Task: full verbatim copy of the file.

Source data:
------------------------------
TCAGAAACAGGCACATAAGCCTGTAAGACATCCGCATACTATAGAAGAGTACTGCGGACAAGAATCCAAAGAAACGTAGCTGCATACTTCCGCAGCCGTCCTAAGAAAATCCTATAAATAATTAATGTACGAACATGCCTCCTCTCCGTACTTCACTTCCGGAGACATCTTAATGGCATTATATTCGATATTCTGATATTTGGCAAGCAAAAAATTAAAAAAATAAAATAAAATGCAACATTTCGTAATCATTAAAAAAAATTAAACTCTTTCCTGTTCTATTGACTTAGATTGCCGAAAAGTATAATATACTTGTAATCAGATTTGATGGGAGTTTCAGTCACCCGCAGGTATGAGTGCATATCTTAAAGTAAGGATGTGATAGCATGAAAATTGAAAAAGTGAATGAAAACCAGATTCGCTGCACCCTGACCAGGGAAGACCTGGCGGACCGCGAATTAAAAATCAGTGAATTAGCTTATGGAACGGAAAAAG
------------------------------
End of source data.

TCAGAAACAGGCACATAAGCCTGTAAGACATCCGCATACTATAGAAGAGTACTGCGGACAAGAATCCAAAGAAACGTAGCTGCATACTTCCGCAGCCGTCCTAAGAAAATCCTATAAATAATTAATGTACGAACATGCCTCCTCTCCGTACTTCACTTCCGGAGACATCTTAATGGCATTATATTCGATATTCTGATATTTGGCAAGCAAAAAATTAAAAAAATAAAATAAAATGCAACATTTCGTAATCATTAAAAAAAATTAAACTCTTTCCTGTTCTATTGACTTAGATTGCCGAAAAGTATAATATACTTGTAATCAGATTTGATGGGAGTTTCAGTCACCCGCAGGTATGAGTGCATATCTTAAAGTAAGGATGTGATAGCATGAAAATTGAAAAAGTGAATGAAAACCAGATTCGCTGCACCCTGACCAGGGAAGACCTGGCGGACCGCGAATTAAAAATCAGTGAATTAGCTTATGGAACGGAAAAAG